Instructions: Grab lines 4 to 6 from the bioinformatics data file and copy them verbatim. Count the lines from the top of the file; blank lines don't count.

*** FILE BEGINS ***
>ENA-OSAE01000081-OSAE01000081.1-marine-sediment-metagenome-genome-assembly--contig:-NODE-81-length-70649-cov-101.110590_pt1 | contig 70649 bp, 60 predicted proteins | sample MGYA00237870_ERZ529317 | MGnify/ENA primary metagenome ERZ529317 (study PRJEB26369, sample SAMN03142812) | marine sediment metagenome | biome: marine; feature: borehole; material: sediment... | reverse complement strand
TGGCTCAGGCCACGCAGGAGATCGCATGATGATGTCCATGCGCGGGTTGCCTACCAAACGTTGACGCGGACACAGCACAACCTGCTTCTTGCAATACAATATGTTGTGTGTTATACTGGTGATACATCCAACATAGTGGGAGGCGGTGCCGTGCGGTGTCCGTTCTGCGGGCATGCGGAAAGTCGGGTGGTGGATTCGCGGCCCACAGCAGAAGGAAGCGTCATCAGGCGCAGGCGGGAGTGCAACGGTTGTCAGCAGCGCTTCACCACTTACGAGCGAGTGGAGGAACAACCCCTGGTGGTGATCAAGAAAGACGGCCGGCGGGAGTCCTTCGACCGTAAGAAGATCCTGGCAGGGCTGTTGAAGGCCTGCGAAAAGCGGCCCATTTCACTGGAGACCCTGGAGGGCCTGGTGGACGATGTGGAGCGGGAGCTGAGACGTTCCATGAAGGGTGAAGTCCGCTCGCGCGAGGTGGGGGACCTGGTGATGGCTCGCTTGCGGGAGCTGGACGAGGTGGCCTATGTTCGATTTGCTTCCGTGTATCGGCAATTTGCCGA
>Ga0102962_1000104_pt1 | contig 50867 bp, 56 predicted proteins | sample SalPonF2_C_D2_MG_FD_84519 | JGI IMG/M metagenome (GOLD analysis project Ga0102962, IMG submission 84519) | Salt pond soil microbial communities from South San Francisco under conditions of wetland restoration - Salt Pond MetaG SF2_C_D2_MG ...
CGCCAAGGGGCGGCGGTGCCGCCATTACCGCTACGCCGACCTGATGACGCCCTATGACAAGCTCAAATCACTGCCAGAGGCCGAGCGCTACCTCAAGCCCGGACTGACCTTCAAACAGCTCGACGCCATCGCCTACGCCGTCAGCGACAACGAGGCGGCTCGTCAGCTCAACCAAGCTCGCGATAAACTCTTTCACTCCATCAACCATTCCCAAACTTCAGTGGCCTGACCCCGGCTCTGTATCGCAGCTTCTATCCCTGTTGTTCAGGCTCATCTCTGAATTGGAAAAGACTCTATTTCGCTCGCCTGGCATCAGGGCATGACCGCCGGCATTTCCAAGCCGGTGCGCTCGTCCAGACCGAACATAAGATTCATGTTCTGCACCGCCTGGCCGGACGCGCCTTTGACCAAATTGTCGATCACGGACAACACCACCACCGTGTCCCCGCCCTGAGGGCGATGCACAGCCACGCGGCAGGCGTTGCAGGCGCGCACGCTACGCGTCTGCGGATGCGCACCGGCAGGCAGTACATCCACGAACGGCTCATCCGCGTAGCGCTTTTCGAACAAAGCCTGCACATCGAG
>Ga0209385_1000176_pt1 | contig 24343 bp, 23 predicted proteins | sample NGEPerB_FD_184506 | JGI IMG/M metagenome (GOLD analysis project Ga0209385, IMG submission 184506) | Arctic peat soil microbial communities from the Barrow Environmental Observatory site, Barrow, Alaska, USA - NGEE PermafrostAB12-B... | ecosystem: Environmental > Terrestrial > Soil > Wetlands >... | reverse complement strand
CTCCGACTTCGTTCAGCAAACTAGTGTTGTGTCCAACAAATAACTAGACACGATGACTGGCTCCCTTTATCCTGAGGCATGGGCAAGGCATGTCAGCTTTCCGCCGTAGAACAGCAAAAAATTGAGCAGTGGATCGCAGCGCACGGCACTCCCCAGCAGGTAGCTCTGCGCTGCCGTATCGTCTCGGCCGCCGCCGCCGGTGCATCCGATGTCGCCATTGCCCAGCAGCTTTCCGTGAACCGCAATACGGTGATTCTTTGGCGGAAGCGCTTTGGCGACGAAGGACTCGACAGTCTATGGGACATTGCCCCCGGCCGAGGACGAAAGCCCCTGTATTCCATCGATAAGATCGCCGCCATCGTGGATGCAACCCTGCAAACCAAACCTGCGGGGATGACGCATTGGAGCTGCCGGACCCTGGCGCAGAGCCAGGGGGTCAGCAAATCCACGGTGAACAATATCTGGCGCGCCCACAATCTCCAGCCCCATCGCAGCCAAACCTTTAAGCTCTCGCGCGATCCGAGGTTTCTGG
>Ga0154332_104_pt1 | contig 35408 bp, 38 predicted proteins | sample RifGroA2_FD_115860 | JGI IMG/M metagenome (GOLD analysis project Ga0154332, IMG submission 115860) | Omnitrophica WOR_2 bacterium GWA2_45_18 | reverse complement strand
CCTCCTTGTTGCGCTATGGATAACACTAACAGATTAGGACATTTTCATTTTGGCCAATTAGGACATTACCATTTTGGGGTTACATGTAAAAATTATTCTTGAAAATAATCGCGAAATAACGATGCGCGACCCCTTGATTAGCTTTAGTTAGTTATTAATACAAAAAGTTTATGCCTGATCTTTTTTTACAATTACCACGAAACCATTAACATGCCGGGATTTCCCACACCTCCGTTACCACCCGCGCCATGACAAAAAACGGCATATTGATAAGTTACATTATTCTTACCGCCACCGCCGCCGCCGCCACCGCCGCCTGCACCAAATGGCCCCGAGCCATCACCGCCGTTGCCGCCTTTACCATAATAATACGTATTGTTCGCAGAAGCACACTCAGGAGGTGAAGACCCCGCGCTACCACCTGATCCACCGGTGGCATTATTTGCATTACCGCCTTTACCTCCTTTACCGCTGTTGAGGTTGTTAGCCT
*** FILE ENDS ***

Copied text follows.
CGCCAAGGGGCGGCGGTGCCGCCATTACCGCTACGCCGACCTGATGACGCCCTATGACAAGCTCAAATCACTGCCAGAGGCCGAGCGCTACCTCAAGCCCGGACTGACCTTCAAACAGCTCGACGCCATCGCCTACGCCGTCAGCGACAACGAGGCGGCTCGTCAGCTCAACCAAGCTCGCGATAAACTCTTTCACTCCATCAACCATTCCCAAACTTCAGTGGCCTGACCCCGGCTCTGTATCGCAGCTTCTATCCCTGTTGTTCAGGCTCATCTCTGAATTGGAAAAGACTCTATTTCGCTCGCCTGGCATCAGGGCATGACCGCCGGCATTTCCAAGCCGGTGCGCTCGTCCAGACCGAACATAAGATTCATGTTCTGCACCGCCTGGCCGGACGCGCCTTTGACCAAATTGTCGATCACGGACAACACCACCACCGTGTCCCCGCCCTGAGGGCGATGCACAGCCACGCGGCAGGCGTTGCAGGCGCGCACGCTACGCGTCTGCGGATGCGCACCGGCAGGCAGTACATCCACGAACGGCTCATCCGCGTAGCGCTTTTCGAACAAAGCCTGCACATCGAG
>Ga0209385_1000176_pt1 | contig 24343 bp, 23 predicted proteins | sample NGEPerB_FD_184506 | JGI IMG/M metagenome (GOLD analysis project Ga0209385, IMG submission 184506) | Arctic peat soil microbial communities from the Barrow Environmental Observatory site, Barrow, Alaska, USA - NGEE PermafrostAB12-B... | ecosystem: Environmental > Terrestrial > Soil > Wetlands >... | reverse complement strand
CTCCGACTTCGTTCAGCAAACTAGTGTTGTGTCCAACAAATAACTAGACACGATGACTGGCTCCCTTTATCCTGAGGCATGGGCAAGGCATGTCAGCTTTCCGCCGTAGAACAGCAAAAAATTGAGCAGTGGATCGCAGCGCACGGCACTCCCCAGCAGGTAGCTCTGCGCTGCCGTATCGTCTCGGCCGCCGCCGCCGGTGCATCCGATGTCGCCATTGCCCAGCAGCTTTCCGTGAACCGCAATACGGTGATTCTTTGGCGGAAGCGCTTTGGCGACGAAGGACTCGACAGTCTATGGGACATTGCCCCCGGCCGAGGACGAAAGCCCCTGTATTCCATCGATAAGATCGCCGCCATCGTGGATGCAACCCTGCAAACCAAACCTGCGGGGATGACGCATTGGAGCTGCCGGACCCTGGCGCAGAGCCAGGGGGTCAGCAAATCCACGGTGAACAATATCTGGCGCGCCCACAATCTCCAGCCCCATCGCAGCCAAACCTTTAAGCTCTCGCGCGATCCGAGGTTTCTGG